Profitability

According to the pecking order theory, firms prefer internal to external sources of financing (Myers & Majluf 1984). The theory suggests that firms go through a specific hierarchy of financing options when it comes to raising capital – their first choice is retained earnings, second debt and, as a last resort, the issue of new equity. Firms therefore prefer internal sources of funding before exhausting their debt capacity. A possible explanation is that firms draw on internal sources of finance that will not dilute their control; either as a result of restrictive debt covenants or new shareholders. Therefore, firms with high levels of cash resources will forgo additional debt. Accordingly, Myers and Majluf (1984) predict a negative relationship between profitability and debt as highly profitable companies will tend to finance investment with internal funds rather than debt.

Several studies agree that leverage decreases with profitability (Bevan & Danbolt 2002; Booth et al. 2001; Lemma & Negash 2011; Rajan & Zingales 1995). Furthermore, the negative influence of profitability on leverage became stronger as firm size increases (Rajan & Zingales 1995). Holmes and Kent (1991) suggest that small firms have a preference for those financing options which minimise intrusion into their businesses.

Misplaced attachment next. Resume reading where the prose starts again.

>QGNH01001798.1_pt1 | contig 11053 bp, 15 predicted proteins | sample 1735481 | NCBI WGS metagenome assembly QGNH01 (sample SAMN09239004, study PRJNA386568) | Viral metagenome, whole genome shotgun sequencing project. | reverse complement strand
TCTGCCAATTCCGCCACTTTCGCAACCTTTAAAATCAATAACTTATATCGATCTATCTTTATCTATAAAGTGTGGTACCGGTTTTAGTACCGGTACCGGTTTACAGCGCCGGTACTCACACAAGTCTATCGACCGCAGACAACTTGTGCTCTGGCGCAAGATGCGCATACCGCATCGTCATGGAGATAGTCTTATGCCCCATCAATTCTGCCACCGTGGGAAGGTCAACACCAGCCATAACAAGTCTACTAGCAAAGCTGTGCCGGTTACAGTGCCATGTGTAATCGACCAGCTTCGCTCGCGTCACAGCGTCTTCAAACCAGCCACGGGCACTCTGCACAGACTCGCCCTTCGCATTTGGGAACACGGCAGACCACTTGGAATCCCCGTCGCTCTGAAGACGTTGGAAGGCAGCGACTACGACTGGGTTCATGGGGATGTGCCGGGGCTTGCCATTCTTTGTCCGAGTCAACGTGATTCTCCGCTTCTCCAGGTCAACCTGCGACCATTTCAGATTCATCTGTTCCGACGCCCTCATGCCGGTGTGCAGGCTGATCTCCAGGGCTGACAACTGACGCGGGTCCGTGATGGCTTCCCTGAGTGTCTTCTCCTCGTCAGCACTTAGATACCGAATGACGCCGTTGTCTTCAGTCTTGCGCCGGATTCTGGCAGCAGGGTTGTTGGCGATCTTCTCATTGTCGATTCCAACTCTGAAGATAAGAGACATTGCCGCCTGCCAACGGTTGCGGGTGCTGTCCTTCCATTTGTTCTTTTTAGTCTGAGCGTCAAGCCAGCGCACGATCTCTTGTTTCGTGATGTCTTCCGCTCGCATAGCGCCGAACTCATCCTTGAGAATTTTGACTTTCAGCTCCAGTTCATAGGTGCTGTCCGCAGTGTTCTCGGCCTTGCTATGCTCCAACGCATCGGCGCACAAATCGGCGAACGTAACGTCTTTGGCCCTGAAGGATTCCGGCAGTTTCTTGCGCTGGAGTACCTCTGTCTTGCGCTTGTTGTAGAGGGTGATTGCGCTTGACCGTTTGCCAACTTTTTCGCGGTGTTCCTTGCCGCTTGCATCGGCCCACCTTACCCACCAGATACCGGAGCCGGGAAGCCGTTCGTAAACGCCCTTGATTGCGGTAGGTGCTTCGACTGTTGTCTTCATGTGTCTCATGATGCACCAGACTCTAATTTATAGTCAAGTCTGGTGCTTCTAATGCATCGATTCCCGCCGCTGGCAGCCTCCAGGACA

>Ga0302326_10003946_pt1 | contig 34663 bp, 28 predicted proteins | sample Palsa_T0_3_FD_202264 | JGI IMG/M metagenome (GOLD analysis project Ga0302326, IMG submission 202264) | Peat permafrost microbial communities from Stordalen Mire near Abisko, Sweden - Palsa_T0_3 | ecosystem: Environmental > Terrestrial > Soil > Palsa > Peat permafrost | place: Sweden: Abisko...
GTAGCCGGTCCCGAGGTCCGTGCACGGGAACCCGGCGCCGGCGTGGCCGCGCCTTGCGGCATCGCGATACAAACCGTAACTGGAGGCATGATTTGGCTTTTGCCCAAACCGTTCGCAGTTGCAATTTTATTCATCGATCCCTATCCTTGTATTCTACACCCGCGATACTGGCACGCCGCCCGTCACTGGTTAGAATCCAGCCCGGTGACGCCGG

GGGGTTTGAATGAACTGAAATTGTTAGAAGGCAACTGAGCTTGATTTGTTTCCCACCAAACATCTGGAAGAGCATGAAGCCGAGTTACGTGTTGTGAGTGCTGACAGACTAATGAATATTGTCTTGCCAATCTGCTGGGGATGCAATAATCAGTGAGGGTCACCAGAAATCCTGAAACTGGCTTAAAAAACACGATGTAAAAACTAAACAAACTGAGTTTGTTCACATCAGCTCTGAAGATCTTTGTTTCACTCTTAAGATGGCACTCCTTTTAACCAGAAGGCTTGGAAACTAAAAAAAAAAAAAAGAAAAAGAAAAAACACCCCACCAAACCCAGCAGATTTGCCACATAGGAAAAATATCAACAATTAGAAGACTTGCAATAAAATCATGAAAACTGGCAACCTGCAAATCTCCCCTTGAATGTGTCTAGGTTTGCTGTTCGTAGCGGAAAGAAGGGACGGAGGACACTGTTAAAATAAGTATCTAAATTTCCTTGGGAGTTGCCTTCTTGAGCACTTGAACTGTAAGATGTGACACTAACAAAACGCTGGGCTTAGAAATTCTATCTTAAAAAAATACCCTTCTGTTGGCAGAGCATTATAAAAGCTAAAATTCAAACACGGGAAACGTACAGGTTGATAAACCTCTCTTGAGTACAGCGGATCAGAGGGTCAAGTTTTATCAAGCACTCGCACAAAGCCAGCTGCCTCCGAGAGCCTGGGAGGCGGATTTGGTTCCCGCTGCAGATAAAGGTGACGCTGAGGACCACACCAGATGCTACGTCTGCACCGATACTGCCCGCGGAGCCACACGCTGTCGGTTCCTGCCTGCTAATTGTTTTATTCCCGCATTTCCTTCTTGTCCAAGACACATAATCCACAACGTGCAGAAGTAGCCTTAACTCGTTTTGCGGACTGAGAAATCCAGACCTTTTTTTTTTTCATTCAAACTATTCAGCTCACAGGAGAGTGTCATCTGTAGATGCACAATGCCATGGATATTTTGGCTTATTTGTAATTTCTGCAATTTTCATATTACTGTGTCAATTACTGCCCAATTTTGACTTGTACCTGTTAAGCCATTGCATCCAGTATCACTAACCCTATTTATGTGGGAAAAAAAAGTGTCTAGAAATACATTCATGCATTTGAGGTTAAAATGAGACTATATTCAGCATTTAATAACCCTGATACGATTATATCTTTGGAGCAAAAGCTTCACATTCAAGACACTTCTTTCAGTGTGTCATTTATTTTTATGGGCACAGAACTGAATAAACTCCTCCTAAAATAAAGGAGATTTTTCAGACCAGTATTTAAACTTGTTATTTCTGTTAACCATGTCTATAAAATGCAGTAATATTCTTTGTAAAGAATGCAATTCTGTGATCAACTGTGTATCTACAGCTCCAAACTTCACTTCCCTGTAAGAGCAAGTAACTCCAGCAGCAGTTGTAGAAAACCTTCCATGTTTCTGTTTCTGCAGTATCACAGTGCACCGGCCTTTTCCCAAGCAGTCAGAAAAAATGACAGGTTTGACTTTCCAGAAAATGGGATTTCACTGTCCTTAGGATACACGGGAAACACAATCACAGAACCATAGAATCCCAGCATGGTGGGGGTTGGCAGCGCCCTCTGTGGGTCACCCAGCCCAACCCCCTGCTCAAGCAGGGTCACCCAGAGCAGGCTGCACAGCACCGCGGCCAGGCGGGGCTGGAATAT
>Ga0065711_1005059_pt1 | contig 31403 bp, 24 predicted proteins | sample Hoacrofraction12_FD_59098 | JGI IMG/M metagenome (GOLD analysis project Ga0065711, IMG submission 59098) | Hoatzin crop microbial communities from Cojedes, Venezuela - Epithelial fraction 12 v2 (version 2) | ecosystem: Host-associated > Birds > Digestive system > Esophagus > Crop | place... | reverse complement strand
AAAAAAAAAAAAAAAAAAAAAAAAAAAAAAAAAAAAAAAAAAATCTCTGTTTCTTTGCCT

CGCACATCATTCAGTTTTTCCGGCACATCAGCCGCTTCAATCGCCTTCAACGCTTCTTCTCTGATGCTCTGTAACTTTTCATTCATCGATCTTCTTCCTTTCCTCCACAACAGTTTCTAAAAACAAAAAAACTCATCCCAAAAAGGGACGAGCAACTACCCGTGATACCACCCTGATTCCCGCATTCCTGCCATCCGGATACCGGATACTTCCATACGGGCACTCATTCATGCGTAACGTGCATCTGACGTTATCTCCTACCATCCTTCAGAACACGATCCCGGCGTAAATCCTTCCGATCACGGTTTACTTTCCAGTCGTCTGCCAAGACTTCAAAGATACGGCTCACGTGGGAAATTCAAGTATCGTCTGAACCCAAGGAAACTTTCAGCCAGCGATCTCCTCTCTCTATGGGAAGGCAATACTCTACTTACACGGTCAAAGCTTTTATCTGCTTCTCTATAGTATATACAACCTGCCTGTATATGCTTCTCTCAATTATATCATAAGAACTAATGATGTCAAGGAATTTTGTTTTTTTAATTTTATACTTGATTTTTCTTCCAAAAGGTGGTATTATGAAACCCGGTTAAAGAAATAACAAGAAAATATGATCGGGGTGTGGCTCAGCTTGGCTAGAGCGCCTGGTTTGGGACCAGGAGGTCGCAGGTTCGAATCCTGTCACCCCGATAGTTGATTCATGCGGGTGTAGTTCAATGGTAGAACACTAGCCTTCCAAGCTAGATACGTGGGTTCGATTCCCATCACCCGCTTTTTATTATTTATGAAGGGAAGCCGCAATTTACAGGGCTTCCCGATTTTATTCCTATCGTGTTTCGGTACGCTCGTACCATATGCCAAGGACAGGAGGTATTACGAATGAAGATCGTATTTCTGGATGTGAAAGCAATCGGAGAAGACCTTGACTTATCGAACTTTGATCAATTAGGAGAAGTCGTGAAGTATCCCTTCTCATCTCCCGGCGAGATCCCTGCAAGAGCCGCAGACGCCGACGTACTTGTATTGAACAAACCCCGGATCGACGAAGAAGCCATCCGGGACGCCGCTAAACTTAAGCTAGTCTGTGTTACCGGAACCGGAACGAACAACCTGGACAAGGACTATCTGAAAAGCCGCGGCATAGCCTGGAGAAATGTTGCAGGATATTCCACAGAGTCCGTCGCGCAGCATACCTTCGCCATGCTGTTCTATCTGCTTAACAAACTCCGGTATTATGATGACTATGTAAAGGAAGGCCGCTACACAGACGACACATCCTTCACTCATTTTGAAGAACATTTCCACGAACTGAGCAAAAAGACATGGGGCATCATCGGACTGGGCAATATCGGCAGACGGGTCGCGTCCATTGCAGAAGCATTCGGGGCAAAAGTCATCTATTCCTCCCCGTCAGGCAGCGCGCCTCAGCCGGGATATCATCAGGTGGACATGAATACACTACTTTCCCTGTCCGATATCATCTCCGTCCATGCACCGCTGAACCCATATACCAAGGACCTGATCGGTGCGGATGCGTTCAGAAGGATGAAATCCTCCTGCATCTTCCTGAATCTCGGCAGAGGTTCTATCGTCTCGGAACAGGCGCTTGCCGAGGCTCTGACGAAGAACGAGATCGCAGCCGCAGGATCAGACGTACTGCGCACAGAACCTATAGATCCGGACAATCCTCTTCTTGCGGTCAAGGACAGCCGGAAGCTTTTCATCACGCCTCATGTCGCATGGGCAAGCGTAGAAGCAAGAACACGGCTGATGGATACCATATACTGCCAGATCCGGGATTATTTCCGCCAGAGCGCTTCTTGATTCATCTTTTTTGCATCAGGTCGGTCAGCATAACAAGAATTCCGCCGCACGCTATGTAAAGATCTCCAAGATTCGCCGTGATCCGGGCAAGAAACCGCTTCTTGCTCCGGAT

Titman and Wessels (1988) assert that the past profitability of the firm and hence its retained earnings should be an important determinant of its capital structure. Studies on developing economies show that the more profitable the firm, the lower the debt ratio (Booth et al. 2001; Perera 2015; Prasad et al. 2001). These findings are supported by some studies on South African firms (Gwatidzo & Ojah 2009; Lemma & Negash 2011). In contrast, Moyo et al. (2013) found a significant positive relationship between leverage and profitability of firms in the manufacturing, mining and retail industries. Therefore, the final hypothesis of this study is:

Hypothesis 6: There is a significant relationship between profitability and leverage.

Research design

The purpose of this study is to determine whether the AltX has sufficiently enabled access to equity finance for the firms listed thereon. The JSE is used as a benchmark and the capital structures of firms listed on the AltX are compared to those listed on the JSE’s main board to test whether a significant difference exists and, if so, what are the factors driving the difference.